Integrating Standards: Including All Students
McLaughlin, Margaret J., Nolet, Victor, Rhim, Lauren Morando, Henderson, Kelly, Teaching Exceptional Children
Knowledge Forms Verbal Chains Discriminations Reiteration Taxonomy Rule Relationships Prediction
Are you familiar with these terms describing what a student learns in class? Are you ready to go back to school, here and now, to help your students meet new content and performance standards? Are you concerned about new requirements for individualized education programs (IEPs), collaborations, and assessments? This article can help. Dive in and stay with us. Your students will profit.
Standards and the IDEA
The 1997 Amendments to the Individuals with Disabilities Education Act (IDEA, Public Law 105-17) align special education policies with standards-based reforms (see box, "What Are Content and Performance Standards?"). The amendments have several new provisions in four major areas: individualized education programs (IEPs), state performance goals, student assessments, and funding. Let's look at these and other areas.
Individualized Education Programs
Curriculum and Instruction. Several newly required components of IEPs emphasize making the IEP a meaningful instructional and planning tool by focusing on students' participation in general education standards and curriculum, as follows:
New IEPs require statements of a child's present level of educational performance to specify how his or her disability affects involvement and progress in the general curriculum.
IEP teams should design measurable annual goals, including short-term objectives or new benchmarks, to enable the child to be involved-and progress-in the general curriculum.
IEPs will need to include a statement of the special education and related services and supplementary aids and services to be provided to the child.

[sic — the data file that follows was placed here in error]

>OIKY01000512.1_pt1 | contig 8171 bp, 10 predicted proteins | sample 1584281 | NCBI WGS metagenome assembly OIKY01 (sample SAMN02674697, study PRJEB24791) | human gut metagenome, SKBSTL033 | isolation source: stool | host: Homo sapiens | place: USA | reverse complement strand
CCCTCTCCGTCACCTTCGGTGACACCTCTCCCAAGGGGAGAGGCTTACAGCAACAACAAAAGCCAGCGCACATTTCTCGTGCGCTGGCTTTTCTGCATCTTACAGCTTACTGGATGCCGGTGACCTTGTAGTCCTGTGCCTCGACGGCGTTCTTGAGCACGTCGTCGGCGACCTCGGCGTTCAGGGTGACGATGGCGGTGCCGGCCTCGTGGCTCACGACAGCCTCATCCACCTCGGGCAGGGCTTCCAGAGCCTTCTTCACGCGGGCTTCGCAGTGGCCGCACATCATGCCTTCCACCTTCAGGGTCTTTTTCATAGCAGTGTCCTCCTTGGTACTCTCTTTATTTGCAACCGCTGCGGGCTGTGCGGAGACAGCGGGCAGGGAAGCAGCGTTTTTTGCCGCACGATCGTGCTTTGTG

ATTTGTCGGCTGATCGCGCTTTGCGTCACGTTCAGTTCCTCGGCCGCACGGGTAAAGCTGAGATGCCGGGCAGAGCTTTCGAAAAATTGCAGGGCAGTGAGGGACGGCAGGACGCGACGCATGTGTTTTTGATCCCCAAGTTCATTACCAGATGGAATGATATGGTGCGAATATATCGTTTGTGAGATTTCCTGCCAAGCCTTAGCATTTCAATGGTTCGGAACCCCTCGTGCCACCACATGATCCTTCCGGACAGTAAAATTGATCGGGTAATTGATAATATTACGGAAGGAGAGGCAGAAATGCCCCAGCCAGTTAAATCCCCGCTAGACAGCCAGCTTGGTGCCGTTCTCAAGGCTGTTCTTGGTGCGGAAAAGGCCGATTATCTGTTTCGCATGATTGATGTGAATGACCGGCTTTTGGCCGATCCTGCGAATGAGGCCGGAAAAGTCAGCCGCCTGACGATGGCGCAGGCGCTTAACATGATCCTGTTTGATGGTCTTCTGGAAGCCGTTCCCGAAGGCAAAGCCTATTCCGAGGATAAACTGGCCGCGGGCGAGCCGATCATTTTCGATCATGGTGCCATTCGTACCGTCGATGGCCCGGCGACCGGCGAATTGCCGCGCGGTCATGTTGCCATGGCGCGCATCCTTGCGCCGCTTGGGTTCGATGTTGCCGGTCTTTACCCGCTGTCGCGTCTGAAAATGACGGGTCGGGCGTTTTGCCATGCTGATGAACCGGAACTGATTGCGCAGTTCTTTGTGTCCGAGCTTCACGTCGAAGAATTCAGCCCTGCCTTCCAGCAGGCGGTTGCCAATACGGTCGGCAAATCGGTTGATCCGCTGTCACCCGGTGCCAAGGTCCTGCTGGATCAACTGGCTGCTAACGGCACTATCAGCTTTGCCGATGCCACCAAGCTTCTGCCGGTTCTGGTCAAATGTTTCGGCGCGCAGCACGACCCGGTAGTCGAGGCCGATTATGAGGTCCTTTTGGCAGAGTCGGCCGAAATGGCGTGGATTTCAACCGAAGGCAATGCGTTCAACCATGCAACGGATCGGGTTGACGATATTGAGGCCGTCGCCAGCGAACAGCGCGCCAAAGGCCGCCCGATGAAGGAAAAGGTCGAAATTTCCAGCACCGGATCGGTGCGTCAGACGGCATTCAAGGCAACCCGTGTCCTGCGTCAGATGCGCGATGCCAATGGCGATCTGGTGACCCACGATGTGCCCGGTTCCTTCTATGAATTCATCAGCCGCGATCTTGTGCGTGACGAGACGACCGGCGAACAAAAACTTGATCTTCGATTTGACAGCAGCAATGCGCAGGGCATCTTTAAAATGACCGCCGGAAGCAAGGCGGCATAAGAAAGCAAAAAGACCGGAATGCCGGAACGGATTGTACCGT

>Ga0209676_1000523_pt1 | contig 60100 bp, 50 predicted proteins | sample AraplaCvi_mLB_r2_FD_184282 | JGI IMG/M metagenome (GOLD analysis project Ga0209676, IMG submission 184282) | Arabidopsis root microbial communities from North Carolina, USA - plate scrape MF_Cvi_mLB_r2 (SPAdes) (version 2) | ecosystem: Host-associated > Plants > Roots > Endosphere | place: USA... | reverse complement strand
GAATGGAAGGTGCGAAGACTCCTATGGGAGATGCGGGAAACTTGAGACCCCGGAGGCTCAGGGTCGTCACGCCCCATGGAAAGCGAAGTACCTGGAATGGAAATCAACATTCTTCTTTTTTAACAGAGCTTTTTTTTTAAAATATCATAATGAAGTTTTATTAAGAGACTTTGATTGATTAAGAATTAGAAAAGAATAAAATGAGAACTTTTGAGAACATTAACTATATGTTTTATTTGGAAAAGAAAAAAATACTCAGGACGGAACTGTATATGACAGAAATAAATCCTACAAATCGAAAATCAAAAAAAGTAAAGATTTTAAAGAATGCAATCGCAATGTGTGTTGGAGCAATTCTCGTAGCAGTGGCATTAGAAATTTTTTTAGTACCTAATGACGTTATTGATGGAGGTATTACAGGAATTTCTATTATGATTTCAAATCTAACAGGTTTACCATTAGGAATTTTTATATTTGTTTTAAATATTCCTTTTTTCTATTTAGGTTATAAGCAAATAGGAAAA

New IEPs require a description of any program modifications or supports for school personnel necessary for the child to advance appropriately toward the annual goals, to progress in the general curriculum, and to be educated and participate with other children both with and without disabilities.
IEP team members will need to document an explanation of the extent, if any, to which the child will not participate with children without disabilities in the general class and activities.
Assessment. The importance of largescale assessments as an accountability mechanism to support standards-based reform did not escape attention in the IDEA amendments of 1997. IEPs must include a statement of any individual modifications in the administration of statewide or districtwide student achievement assessments that the child needs to participate in the assessment (see Erickson, Ysseldyke, Thurlow, & Elliott, 1998). If the IEP team determines that a child will not participate in a specific state or district assessment, the team must document why that assessment is not appropriate for the child, and how the child will be assessed using alternate methods.
Behavioral, Language, and Other Needs of Students. In keeping with the IEP's focus on the needs of the individual child, the 1997 amendments require that the team give careful consideration to a number of other new, specific characteristics focused on evaluation, behavioral, intervention, and special instructional needs for sensory impaired students and students with limited English proficiency.
Collaboration and Teamwork. A final new IDEA requirement reinforces the importance of collaboration with general educators in determining the individual instructional needs of students with disabilities and states that the general education teacher of the child shall serve as a member of the IEP team, and to the extent appropriate, participate in the development of the IEP.
Other IDEA Changes That Align Special Education with General Education
In addition to new IEP provisions and assessment requirements, several new IDEA provisions move to align special education policy with systemic reform initiatives. …